Let’s talk about Fifty Shades of Grey. The books have sold over 100 million copies. The advance ticket pre-sales on Fandango are skyrocketing for the upcoming film’s release this week. Love it or hate it, it’s become a cultural phenomena and it’s happening right in front of us. For the faith-based folks, it’s time again to ramp up boycott and condemnation. But I want to change the conversation and take a deeper look into this interesting cultural moment.
So, buckle your seatbelt or in this case… grab your riding crop, handcuffs and blindfolds while we dig into this Fifty Shades moment in culture though the lens of faith and spirituality.
What I want to offer here… which is sort of like agreeing on a safe word… is a few alternative points to having a constructive conversation about Fifty Shades of Grey.
A few ground rules before we enter into this conversation:
- Most of what is happening within the conversations by Christians of this book/movie is based on second, third (etc.) hand information. I’m not defending the book or it’s content, but I am saying that constructive conversations are not made by assumptions and hearsay. If you don’t know what you’re talking about… then don’t talk about it – which is an issue that’s often hard for Christians to grasp.
- For many, especially in the pulpit, you should steer clear of engaging in culture if you’re not going to actually engage with it. Simply bashing it isn’t engaging it. Sure, it’s easy to tickle ears by talking about en vogue topics… but you’re merely communicating about these topics with the wit and depth of a bumpersticker. It’s trite, sloppy and leads to teaching others that their Christian faith is about running from culture instead of leaning into it. Leaning into culture isn’t necessarily the same as agreeing with or embracing it. Faith is about wrestling through tough topics that are complicated and messy, not simply dismissing them.
- When things of culture are a hot topic, we should ask the greater questions of why do such events, movies or works of literature, etc. hit on such a nerve within the greater population? It’s too easy to dismiss the medium, but fail to engage the underlying issue that has tapped into a cultural pulse.
Now let’s whip up (pun intended) constructive/alternative talking points about Fifty Shades of Grey from someone who has read the books. This is by no means an endorsement or praise, but a few topics of push back against what is being said. It always bugs me when conversations play out over the media (social and otherwise) in attacks that are one-sided platitudes.
To have a constructive conversation about the book/movie here are a few alternative talking points about the story:
- Christian Grey of the title, is a billionaire with a particular set of skills; kind of like a sexual Liam Neeson. But to dig deeper, Grey is an orphan who comes from an abusive past which lead him to embrace a BDSM lifestyle where he can control his emotions – what he feels and doesn’t feel. It should also be noted that he is in therapy throughout the series. He’s a broken person in search of healing.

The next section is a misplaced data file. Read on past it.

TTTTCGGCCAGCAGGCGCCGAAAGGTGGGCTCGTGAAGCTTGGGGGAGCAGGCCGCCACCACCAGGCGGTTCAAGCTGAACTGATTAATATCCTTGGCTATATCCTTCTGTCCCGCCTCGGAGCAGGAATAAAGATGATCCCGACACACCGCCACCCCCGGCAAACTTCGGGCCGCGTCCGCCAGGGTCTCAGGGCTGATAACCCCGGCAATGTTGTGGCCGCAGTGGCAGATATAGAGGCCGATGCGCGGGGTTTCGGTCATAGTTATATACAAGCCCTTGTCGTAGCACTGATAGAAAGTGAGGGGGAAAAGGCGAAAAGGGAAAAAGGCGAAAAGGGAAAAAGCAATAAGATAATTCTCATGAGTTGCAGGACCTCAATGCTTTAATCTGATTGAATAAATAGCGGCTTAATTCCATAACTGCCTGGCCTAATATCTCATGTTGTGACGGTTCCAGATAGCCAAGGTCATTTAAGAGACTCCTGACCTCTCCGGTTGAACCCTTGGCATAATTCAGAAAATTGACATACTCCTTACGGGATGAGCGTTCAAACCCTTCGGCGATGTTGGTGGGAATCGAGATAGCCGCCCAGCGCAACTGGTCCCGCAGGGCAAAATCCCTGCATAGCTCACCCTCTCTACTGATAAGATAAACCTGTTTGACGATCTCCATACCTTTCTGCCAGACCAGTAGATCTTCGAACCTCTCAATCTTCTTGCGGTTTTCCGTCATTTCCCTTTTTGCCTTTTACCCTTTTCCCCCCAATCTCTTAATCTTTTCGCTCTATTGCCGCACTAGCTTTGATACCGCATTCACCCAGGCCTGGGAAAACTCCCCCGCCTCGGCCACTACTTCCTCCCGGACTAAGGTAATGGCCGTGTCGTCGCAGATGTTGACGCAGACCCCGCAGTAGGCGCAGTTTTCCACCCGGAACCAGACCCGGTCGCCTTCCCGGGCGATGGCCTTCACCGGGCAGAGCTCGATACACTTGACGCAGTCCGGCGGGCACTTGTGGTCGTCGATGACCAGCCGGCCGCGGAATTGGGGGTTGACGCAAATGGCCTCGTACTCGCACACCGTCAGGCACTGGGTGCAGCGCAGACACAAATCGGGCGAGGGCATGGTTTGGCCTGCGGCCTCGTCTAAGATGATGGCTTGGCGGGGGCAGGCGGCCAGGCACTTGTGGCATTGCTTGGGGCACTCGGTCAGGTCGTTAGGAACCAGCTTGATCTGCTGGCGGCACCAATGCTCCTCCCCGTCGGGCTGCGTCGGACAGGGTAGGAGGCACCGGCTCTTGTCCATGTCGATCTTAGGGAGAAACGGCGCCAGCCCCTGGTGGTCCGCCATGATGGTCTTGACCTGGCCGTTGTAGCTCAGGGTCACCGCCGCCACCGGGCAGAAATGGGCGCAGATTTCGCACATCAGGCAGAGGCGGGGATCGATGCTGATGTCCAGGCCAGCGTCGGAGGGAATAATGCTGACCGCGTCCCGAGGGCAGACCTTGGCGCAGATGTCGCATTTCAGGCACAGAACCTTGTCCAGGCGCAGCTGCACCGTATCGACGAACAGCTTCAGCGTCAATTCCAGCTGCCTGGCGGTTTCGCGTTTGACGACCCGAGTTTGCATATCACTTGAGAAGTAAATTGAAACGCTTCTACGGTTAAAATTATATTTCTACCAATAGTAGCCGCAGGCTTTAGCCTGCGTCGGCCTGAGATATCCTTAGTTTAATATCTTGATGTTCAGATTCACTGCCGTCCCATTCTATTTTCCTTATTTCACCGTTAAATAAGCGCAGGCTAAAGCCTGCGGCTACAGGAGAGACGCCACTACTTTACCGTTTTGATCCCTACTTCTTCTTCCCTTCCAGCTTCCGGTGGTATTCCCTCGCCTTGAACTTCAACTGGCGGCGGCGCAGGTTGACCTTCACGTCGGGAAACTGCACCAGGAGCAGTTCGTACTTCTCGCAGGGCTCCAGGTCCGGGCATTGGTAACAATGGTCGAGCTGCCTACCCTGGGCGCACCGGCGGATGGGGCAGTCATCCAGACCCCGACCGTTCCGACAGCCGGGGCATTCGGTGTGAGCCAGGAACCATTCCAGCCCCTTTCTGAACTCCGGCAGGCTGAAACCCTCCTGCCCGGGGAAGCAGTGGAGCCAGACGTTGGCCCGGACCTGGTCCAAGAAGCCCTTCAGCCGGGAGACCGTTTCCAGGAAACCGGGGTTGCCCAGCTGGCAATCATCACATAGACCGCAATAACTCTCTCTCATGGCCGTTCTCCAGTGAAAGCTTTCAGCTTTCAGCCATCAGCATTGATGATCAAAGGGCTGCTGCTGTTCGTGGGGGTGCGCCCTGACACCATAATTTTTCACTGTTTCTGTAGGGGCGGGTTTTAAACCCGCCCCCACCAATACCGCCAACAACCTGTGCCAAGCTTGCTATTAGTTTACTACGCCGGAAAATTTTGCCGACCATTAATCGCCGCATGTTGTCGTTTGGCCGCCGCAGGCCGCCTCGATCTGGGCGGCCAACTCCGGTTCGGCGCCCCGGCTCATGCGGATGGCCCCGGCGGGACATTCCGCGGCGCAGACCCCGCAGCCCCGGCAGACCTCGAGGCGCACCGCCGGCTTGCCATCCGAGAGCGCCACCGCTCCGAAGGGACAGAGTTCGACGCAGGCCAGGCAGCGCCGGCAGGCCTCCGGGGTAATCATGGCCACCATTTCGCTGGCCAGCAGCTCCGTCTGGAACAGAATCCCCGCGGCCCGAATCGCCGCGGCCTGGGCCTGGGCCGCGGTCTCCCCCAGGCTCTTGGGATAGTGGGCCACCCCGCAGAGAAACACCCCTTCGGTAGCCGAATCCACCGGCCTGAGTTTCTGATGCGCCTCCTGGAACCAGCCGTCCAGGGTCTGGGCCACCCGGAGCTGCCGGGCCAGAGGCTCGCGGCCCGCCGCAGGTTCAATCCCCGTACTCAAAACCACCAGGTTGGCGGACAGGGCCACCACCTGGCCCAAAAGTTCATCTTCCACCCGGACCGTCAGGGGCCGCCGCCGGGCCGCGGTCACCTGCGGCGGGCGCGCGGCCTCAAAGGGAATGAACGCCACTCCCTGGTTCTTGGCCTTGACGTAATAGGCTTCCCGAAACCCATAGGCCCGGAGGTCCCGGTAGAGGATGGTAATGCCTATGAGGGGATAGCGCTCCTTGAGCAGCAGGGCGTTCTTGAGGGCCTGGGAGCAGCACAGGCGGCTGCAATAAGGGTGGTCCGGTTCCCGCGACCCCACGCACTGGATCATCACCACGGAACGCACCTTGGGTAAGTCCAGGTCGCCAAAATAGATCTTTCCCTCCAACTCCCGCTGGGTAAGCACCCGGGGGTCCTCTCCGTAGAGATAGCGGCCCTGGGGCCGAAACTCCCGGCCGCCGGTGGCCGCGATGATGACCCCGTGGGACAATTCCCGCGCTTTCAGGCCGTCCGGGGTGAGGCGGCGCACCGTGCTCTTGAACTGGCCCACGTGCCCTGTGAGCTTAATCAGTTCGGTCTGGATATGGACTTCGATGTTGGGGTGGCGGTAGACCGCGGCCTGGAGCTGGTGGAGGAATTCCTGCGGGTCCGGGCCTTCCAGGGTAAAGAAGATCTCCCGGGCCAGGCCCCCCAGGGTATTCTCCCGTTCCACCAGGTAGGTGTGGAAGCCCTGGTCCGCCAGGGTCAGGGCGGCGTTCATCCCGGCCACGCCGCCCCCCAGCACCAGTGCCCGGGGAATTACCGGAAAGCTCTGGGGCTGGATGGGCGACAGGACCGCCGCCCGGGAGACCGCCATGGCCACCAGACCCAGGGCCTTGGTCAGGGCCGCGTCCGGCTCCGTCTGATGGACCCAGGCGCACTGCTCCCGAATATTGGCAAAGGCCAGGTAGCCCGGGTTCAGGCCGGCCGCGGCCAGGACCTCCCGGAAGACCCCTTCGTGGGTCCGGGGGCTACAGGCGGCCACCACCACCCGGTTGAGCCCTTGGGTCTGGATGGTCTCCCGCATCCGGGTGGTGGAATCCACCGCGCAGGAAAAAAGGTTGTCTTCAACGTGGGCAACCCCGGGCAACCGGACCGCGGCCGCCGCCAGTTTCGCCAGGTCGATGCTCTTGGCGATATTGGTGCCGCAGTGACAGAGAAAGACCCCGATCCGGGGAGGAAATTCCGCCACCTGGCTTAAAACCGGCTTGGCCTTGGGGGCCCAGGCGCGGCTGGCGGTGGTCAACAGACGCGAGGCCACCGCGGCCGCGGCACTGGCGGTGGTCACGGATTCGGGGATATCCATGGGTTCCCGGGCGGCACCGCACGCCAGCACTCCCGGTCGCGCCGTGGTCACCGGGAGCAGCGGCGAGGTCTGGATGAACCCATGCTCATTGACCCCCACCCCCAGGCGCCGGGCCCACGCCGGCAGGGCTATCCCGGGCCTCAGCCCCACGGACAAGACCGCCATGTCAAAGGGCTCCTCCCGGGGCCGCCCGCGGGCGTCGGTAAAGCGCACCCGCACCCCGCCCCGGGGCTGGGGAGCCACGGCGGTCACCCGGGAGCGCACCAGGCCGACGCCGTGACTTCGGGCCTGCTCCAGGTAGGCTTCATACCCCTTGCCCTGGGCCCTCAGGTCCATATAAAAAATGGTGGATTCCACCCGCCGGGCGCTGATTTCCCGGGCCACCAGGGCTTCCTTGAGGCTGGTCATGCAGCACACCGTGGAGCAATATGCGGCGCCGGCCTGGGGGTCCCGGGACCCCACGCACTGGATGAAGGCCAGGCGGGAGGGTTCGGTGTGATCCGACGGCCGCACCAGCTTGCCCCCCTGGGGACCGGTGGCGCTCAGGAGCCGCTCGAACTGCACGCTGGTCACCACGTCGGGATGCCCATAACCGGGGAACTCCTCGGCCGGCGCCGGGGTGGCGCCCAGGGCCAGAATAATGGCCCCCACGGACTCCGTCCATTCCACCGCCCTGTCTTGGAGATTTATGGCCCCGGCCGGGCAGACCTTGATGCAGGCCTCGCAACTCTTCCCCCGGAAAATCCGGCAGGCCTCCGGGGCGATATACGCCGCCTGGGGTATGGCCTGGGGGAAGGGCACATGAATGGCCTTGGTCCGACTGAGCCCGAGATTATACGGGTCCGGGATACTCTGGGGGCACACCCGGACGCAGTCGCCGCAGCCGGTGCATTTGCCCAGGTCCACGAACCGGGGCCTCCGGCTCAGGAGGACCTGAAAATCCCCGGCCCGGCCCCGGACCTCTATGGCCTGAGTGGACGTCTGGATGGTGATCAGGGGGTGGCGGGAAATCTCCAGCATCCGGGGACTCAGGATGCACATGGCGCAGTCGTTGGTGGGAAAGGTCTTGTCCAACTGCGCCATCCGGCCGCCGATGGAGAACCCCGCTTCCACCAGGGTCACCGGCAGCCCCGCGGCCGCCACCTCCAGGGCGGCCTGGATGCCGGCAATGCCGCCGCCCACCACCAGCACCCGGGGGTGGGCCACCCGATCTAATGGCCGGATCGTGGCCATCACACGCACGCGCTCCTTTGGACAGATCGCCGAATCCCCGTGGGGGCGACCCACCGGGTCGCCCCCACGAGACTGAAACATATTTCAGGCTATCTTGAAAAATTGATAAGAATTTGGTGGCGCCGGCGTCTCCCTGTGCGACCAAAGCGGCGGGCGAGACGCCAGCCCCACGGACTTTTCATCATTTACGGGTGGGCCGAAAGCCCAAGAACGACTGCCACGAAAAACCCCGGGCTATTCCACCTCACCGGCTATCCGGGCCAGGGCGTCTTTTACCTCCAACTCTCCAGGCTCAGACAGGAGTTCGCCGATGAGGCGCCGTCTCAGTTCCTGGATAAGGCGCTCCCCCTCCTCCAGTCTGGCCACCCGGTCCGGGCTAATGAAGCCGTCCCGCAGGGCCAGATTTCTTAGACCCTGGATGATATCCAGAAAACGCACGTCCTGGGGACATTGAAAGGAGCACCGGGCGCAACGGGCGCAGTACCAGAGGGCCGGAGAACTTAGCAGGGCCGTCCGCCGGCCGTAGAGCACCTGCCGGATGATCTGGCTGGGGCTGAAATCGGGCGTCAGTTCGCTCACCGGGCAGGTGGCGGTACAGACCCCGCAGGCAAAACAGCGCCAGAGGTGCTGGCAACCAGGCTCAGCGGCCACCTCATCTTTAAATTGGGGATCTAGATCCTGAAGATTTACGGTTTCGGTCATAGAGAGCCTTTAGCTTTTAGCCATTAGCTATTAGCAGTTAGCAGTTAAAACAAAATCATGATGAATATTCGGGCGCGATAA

- Anastasia Steel, our main character, enters into Christian’s world of bondage and kink, willingly… always with the power to stay or go. She doesn’t agree to anything she doesn’t want, literally because they begin their relationship with a contract of do’s and don’t’s.
- The book sets up a distinctive dominant male/ submissive female scenario here. Which surprises me that those Christians of the complementarian persuasion don’t embrace more.
Now, the books aren’t written very well and have been called, “mommy porn” for good reason. That being said, one area I think people connect with the book (besides the salacious sex…) is that broken people can be mended. Overall, the scope of the book/film is that you’ve got two broken people looking for healing. Like the rest of us, we don’t always go looking for healing in the right places or within the healthiest of means. If you want to have a constructive conversation about the books… it should be geared in this vein. Who among us isn’t hurt, broken and messed up. Who among us hasn’t sought healing in self-indulgent or destructive places?
And if you want to further engage the conversation within faith… here’s a wakeup call for pastors… most of your congregation is made up of broken and flawed people. Some have sexual issues and others, maybe, have emotional or physical problems. None of this is new. But like the book, the place for healing begins where there is acceptance of one another in a safe and loving environment. When people don’t feel free to deal with their brokenness and pain, we tend to hide it in the dark… and in the dark the pain isn’t healed… it just gets twisted and bathed in shame. We need communities of faith to embrace people. To love people. To help people. To be a place of healing and not condemnation.
Often our churches come off as a red room of pain. Like in the book, we flog and whip people into feeling beaten down with life. We give them a god that isn’t an accepting and loving God. We give them a god of bondage and pain and not one of freedom love and hope. Jesus came to give freedom and not bondage. It’s funny how the thing people vehemently condemn the most is often the thing they secretly struggle with.
So again, I’m not endorsing the book or the film. I’m just calling for a different posture amongst the faithful as they engage culture.
Ultimately, I’m saying that we need to quit condemning culture and begin speaking life and hope into people… teaching them that a life lived under the way of Christ is a pursuit of healing and freedom…. one in which we eventually use to help other people.